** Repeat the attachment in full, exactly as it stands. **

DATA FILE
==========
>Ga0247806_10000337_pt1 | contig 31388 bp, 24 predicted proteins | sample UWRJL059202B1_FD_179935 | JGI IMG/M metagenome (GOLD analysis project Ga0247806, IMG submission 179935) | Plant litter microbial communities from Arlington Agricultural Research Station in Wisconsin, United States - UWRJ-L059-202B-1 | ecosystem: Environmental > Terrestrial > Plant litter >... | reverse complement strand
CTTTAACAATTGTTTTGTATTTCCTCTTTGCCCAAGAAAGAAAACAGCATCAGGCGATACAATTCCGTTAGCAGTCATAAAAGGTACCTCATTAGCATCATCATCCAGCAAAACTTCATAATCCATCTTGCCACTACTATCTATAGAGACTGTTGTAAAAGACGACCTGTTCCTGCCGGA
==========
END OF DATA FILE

>Ga0247806_10000337_pt1 | contig 31388 bp, 24 predicted proteins | sample UWRJL059202B1_FD_179935 | JGI IMG/M metagenome (GOLD analysis project Ga0247806, IMG submission 179935) | Plant litter microbial communities from Arlington Agricultural Research Station in Wisconsin, United States - UWRJ-L059-202B-1 | ecosystem: Environmental > Terrestrial > Plant litter >... | reverse complement strand
CTTTAACAATTGTTTTGTATTTCCTCTTTGCCCAAGAAAGAAAACAGCATCAGGCGATACAATTCCGTTAGCAGTCATAAAAGGTACCTCATTAGCATCATCATCCAGCAAAACTTCATAATCCATCTTGCCACTACTATCTATAGAGACTGTTGTAAAAGACGACCTGTTCCTGCCGGA